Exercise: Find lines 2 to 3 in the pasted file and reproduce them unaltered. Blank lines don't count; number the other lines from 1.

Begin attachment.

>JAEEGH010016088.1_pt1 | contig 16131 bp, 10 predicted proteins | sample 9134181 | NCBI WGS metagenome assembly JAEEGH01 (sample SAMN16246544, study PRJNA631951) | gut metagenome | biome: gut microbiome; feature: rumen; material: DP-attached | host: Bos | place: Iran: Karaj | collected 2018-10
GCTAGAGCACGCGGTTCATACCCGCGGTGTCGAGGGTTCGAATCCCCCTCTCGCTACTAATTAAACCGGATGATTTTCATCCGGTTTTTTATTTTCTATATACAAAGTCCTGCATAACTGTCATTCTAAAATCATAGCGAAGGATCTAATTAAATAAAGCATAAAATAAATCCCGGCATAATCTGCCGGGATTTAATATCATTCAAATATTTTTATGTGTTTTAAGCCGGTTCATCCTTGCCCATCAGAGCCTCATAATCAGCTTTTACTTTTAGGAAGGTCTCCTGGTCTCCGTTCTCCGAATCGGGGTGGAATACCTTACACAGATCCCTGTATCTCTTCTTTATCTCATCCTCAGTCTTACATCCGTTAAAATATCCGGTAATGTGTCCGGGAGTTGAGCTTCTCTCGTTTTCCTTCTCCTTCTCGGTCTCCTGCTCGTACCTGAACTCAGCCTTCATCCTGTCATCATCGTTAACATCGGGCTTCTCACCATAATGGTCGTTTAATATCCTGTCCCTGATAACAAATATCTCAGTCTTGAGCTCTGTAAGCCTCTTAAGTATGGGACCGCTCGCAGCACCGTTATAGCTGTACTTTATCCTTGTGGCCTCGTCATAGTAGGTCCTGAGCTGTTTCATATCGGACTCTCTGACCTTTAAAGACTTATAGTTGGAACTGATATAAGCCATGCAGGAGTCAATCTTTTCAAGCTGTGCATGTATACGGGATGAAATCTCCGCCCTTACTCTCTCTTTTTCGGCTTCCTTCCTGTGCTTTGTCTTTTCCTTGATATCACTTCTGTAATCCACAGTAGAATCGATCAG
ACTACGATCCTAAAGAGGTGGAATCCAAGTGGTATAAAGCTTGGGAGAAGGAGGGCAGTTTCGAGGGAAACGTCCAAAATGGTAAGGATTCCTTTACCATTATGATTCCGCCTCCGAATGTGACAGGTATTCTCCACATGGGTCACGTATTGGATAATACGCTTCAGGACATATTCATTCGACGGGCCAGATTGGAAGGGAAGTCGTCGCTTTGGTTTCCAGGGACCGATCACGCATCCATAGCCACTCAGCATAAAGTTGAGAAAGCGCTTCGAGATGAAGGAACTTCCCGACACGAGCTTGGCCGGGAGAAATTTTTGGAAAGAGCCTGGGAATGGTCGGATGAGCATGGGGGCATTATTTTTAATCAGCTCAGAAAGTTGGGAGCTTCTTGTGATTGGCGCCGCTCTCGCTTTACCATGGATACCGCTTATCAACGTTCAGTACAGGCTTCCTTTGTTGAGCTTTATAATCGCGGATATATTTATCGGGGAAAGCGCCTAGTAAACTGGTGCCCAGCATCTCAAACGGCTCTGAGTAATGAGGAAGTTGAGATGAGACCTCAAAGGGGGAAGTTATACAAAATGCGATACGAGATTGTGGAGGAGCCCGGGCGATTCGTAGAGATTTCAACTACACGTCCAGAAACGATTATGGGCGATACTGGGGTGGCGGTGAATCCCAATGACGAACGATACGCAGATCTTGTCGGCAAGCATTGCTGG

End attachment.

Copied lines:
GCTAGAGCACGCGGTTCATACCCGCGGTGTCGAGGGTTCGAATCCCCCTCTCGCTACTAATTAAACCGGATGATTTTCATCCGGTTTTTTATTTTCTATATACAAAGTCCTGCATAACTGTCATTCTAAAATCATAGCGAAGGATCTAATTAAATAAAGCATAAAATAAATCCCGGCATAATCTGCCGGGATTTAATATCATTCAAATATTTTTATGTGTTTTAAGCCGGTTCATCCTTGCCCATCAGAGCCTCATAATCAGCTTTTACTTTTAGGAAGGTCTCCTGGTCTCCGTTCTCCGAATCGGGGTGGAATACCTTACACAGATCCCTGTATCTCTTCTTTATCTCATCCTCAGTCTTACATCCGTTAAAATATCCGGTAATGTGTCCGGGAGTTGAGCTTCTCTCGTTTTCCTTCTCCTTCTCGGTCTCCTGCTCGTACCTGAACTCAGCCTTCATCCTGTCATCATCGTTAACATCGGGCTTCTCACCATAATGGTCGTTTAATATCCTGTCCCTGATAACAAATATCTCAGTCTTGAGCTCTGTAAGCCTCTTAAGTATGGGACCGCTCGCAGCACCGTTATAGCTGTACTTTATCCTTGTGGCCTCGTCATAGTAGGTCCTGAGCTGTTTCATATCGGACTCTCTGACCTTTAAAGACTTATAGTTGGAACTGATATAAGCCATGCAGGAGTCAATCTTTTCAAGCTGTGCATGTATACGGGATGAAATCTCCGCCCTTACTCTCTCTTTTTCGGCTTCCTTCCTGTGCTTTGTCTTTTCCTTGATATCACTTCTGTAATCCACAGTAGAATCGATCAG
ACTACGATCCTAAAGAGGTGGAATCCAAGTGGTATAAAGCTTGGGAGAAGGAGGGCAGTTTCGAGGGAAACGTCCAAAATGGTAAGGATTCCTTTACCATTATGATTCCGCCTCCGAATGTGACAGGTATTCTCCACATGGGTCACGTATTGGATAATACGCTTCAGGACATATTCATTCGACGGGCCAGATTGGAAGGGAAGTCGTCGCTTTGGTTTCCAGGGACCGATCACGCATCCATAGCCACTCAGCATAAAGTTGAGAAAGCGCTTCGAGATGAAGGAACTTCCCGACACGAGCTTGGCCGGGAGAAATTTTTGGAAAGAGCCTGGGAATGGTCGGATGAGCATGGGGGCATTATTTTTAATCAGCTCAGAAAGTTGGGAGCTTCTTGTGATTGGCGCCGCTCTCGCTTTACCATGGATACCGCTTATCAACGTTCAGTACAGGCTTCCTTTGTTGAGCTTTATAATCGCGGATATATTTATCGGGGAAAGCGCCTAGTAAACTGGTGCCCAGCATCTCAAACGGCTCTGAGTAATGAGGAAGTTGAGATGAGACCTCAAAGGGGGAAGTTATACAAAATGCGATACGAGATTGTGGAGGAGCCCGGGCGATTCGTAGAGATTTCAACTACACGTCCAGAAACGATTATGGGCGATACTGGGGTGGCGGTGAATCCCAATGACGAACGATACGCAGATCTTGTCGGCAAGCATTGCTGG